In sub-Saharan Africa, over 500 million people live without electricity.
For lighting, many of them use kerosene, a fossil fuel that contributes to global warming, emits toxic fumes, and can start dangerous fires.
“So we started looking for a low-cost way to provide electricity for an entire village,” says Jeff Schnurr, CEO of Jaza Energy.
The company figured out a way to meet that goal without conventional power plants and a distribution grid.
In Tanzania, Jaza Energy has built about 75 solar hubs: small buildings with solar panels on top. Two women from the community staff each hub.
The women use the solar power to charge battery packs. Customers rent the packs and use them to power lights, charge cell phones, and for other small electricity needs.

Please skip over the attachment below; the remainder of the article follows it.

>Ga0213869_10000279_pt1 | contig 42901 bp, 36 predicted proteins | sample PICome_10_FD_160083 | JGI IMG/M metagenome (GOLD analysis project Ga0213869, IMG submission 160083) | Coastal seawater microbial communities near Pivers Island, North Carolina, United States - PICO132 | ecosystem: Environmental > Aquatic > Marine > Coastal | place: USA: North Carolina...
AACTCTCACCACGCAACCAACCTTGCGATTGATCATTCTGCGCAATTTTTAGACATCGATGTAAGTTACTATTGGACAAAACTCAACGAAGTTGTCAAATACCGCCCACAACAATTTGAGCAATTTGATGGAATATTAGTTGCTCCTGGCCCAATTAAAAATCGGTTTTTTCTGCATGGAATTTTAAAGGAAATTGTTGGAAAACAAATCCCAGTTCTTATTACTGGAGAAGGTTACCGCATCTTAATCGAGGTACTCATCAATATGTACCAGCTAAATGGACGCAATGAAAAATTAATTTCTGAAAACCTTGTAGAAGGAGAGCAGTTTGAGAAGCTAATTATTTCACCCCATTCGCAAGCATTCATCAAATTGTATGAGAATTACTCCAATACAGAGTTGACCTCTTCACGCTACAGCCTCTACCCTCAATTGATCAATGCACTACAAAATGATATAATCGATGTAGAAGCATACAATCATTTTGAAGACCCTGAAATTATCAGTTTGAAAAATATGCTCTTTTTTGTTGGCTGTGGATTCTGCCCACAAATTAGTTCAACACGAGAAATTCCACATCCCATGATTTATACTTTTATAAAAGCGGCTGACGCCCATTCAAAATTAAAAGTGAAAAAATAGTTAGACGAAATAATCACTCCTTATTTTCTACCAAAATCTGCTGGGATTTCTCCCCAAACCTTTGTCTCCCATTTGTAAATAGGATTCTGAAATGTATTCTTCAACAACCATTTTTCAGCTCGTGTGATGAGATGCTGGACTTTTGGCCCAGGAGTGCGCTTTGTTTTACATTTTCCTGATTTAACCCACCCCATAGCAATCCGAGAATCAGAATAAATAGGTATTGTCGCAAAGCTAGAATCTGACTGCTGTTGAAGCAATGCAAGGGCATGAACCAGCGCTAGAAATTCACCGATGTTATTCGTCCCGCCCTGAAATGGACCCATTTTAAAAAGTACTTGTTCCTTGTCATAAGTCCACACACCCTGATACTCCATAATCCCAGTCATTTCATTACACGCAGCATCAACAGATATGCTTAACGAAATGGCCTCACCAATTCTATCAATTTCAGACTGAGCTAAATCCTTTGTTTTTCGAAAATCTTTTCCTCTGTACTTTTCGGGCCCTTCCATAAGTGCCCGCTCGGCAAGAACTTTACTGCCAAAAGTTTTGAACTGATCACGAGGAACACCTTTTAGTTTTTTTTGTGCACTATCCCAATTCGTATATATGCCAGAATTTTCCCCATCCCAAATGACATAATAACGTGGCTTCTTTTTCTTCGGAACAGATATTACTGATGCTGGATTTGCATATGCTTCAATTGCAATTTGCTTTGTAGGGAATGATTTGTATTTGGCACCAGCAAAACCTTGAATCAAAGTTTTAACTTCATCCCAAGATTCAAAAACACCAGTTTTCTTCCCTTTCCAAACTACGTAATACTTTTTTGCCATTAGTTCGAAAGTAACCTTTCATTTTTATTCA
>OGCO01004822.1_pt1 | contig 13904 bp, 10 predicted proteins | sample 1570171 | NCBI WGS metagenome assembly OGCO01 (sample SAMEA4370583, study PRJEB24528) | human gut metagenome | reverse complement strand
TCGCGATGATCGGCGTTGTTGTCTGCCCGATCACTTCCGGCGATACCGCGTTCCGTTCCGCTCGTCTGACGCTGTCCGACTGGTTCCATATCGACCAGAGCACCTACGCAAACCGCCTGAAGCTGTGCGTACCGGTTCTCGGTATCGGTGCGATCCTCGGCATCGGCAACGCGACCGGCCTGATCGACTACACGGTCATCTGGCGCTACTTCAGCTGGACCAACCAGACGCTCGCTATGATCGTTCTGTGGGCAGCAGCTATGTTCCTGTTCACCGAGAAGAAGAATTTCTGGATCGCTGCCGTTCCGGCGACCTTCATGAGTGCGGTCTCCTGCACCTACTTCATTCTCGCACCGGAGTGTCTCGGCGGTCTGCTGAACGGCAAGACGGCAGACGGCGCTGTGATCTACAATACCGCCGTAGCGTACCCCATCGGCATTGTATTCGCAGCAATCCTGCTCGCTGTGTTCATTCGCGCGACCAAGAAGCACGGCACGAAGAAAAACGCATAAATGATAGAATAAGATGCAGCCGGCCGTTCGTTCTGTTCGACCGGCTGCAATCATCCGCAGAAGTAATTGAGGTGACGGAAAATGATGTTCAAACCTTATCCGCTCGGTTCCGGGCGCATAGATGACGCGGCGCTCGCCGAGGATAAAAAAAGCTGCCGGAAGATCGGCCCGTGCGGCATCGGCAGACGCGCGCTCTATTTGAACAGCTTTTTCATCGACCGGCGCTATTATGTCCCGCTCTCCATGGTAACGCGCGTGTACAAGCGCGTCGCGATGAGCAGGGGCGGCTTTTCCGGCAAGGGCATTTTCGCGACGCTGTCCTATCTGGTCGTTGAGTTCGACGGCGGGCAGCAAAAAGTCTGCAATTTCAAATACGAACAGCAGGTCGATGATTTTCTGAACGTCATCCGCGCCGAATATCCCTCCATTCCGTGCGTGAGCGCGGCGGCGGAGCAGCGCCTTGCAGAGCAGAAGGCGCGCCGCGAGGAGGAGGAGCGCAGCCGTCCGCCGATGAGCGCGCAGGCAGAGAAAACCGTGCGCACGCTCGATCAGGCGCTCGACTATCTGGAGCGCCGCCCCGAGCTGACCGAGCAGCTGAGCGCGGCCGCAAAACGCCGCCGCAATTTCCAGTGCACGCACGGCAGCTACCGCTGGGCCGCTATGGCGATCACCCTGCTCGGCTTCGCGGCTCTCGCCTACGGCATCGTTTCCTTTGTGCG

Schnurr says it’s cheaper to rent a battery pack than it is to buy kerosene. So the approach not only helps protect the climate. It can save people money and improve their quality of life.
“The hub operators that we call ‘Jaza Stars’ – the women running the locations – are literally lighting up house by house in their community,” Schnurr says. “When you sit down and hear directly from someone how it’s just a dream come true, it’s pretty transformational.”
Reporting credit: Stephanie Manuzak/ChavoBart Digital Media.